“She’s also unique as a Belter,” Ottilie says. “She’s a little bit more moral, but very black and white, really angry, but not in an unjustifiable or irrational way, right? She’s very controlled and focused and introspective in terms of how she makes decisions as a character, and we wanted to explore how she became that person … and that story didn’t exist yet. None of the novellas tell that story, and there were no plans to go and tell that story [in the TV series]. Drummer doesn’t really exist in the books. She’s an amalgamation of different characters … and we like that because it means there’s a lot of room to have an interesting story develop around her. In our game, the show exists in a microcosm. We put you in the universe you expect to be in.”

Drummer actress Cara Gee will be voicing the character in the Telltale game and providing motion capture for Drummer’s unique movement as well. Frost says there are “other actors from the show written into the story,” but that the teams can’t yet talk about them.

Camina Drummer actor, Cara Gee, is voicing the character and providing motion capture, too

“Who she follows or respects changes based on their actions,” he says, expanding on what else players can expect in the game. “Consider that she used to work with Anderson Dawes, and the extremist faction of the Belt, but then turned away from him and ended up trying to build something new with Fred Johnson, a moderate. What precipitated that change? How does she unite her fierce loyalty to the Belt with her well-earned cynicism for powerful men who claim to have all the answers? These are questions we think players will love exploring with us.”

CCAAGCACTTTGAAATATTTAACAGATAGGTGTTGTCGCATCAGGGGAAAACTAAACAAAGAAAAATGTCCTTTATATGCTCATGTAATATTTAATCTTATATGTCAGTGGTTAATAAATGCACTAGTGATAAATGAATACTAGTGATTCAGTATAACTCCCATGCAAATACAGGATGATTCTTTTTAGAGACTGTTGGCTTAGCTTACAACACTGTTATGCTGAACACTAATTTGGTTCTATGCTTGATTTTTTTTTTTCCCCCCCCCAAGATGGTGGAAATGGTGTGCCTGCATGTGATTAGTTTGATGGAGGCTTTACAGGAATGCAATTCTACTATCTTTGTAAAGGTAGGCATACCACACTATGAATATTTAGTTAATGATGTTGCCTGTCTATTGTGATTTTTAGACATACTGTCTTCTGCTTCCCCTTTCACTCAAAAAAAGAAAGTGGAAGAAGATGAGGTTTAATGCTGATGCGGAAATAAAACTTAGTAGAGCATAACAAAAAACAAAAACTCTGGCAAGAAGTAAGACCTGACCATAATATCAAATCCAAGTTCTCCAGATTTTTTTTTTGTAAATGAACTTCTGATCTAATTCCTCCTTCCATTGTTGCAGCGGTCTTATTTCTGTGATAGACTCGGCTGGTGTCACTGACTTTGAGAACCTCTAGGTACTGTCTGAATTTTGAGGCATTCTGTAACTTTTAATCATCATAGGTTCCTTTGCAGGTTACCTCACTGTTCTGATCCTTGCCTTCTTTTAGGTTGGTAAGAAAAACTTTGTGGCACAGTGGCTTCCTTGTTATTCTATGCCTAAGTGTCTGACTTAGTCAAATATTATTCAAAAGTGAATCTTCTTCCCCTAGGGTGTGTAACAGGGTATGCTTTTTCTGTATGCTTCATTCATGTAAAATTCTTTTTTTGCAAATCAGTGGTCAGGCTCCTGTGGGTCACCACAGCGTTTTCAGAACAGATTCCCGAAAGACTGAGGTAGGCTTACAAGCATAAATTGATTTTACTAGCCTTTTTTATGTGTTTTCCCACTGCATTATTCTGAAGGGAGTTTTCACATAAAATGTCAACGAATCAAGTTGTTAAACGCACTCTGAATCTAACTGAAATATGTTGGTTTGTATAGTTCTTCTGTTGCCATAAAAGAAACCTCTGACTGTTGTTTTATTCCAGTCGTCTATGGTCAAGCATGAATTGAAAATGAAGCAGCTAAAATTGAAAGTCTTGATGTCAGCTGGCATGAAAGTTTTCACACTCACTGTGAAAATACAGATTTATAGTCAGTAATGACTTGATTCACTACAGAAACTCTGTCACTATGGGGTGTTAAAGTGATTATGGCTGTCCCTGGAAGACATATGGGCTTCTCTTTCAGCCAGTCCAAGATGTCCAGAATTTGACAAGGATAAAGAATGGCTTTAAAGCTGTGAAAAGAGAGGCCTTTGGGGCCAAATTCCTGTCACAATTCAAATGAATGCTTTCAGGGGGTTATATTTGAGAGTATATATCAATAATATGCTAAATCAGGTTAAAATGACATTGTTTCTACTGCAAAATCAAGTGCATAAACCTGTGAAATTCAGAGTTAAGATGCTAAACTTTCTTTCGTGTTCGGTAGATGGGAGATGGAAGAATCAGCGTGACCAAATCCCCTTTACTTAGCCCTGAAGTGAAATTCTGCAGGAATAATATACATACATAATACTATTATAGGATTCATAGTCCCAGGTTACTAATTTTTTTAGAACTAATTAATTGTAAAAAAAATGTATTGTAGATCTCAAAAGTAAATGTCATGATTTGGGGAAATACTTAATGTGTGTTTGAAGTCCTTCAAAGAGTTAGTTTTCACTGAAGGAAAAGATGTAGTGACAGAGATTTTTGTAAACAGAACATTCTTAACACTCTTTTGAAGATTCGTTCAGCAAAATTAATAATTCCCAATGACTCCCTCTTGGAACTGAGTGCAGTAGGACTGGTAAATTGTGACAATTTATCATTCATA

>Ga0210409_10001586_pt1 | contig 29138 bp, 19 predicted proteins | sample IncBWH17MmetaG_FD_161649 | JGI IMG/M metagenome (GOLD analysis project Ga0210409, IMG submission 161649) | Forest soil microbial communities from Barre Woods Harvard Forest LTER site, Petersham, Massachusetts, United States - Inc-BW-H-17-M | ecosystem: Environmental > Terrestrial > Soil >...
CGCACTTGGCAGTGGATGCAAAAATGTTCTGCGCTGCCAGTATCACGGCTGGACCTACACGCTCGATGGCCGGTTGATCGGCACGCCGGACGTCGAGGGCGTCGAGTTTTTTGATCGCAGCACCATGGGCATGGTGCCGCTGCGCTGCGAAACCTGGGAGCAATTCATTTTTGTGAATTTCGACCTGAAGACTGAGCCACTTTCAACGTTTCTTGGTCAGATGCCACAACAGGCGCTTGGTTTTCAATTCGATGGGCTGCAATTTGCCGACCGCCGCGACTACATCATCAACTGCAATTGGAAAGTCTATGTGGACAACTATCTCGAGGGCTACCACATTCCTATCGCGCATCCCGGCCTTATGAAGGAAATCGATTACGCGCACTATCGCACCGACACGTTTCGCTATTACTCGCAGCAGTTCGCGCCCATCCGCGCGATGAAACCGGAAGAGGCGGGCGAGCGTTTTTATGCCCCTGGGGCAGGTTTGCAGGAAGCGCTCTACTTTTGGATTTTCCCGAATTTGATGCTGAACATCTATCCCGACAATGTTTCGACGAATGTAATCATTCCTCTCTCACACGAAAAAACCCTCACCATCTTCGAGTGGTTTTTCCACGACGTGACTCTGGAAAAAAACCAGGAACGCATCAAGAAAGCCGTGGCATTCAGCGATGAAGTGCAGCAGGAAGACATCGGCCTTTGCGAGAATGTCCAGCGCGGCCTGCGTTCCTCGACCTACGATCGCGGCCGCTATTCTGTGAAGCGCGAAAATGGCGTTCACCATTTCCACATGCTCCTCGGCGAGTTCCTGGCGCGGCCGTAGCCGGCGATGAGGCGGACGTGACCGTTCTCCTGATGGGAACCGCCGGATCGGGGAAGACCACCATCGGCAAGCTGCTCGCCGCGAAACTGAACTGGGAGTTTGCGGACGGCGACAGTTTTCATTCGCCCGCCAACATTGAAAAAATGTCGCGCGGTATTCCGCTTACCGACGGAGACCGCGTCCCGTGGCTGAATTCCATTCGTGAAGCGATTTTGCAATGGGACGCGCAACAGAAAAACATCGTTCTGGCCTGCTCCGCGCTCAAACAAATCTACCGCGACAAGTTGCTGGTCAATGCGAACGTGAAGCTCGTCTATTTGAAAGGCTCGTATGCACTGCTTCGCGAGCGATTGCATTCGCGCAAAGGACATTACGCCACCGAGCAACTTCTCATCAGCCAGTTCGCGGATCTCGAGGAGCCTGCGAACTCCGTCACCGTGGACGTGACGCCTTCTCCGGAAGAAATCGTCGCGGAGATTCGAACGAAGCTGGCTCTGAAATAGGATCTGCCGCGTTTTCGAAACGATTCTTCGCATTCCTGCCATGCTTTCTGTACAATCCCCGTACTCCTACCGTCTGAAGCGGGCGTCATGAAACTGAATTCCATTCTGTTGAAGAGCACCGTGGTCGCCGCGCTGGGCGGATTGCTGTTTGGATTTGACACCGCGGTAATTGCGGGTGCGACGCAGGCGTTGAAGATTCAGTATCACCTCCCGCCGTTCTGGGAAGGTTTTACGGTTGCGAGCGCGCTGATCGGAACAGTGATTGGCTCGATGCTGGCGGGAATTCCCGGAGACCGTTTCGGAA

For now, The Expanse joins Wolf 2 in the “we’ll share more when we’re ready” chamber, which, in a way, speaks to this new Telltale. Litton says it’s important to this new iteration of the studio to place the tracks before the train, and it seems that’s exactly what Telltale is doing.

The Artemis, a scavenging vessel just outside of Jupiter

If one thing is clear, the people we spoke to at Telltale are excited about what’s to come, which Ottilie says will feature new territory for Telltale while respecting the name’s legacy.

“That legacy is why we’re doing this,” Ottilie says. “The journey will continue. We will not fall into the trap of replicating what was there. Wolf 2 will be the closest thing we do to what people are familiar with [with] Telltale, and that’s the reason we’re doing The Expanse with Deck Nine. It’s a totally different voice, completely different aesthetic and pacing. We’re going to continue to work with internal and external teams, and we’re going to match creative leadership to the IPs we pick and give people the opportunity to tell interesting and compelling stories.”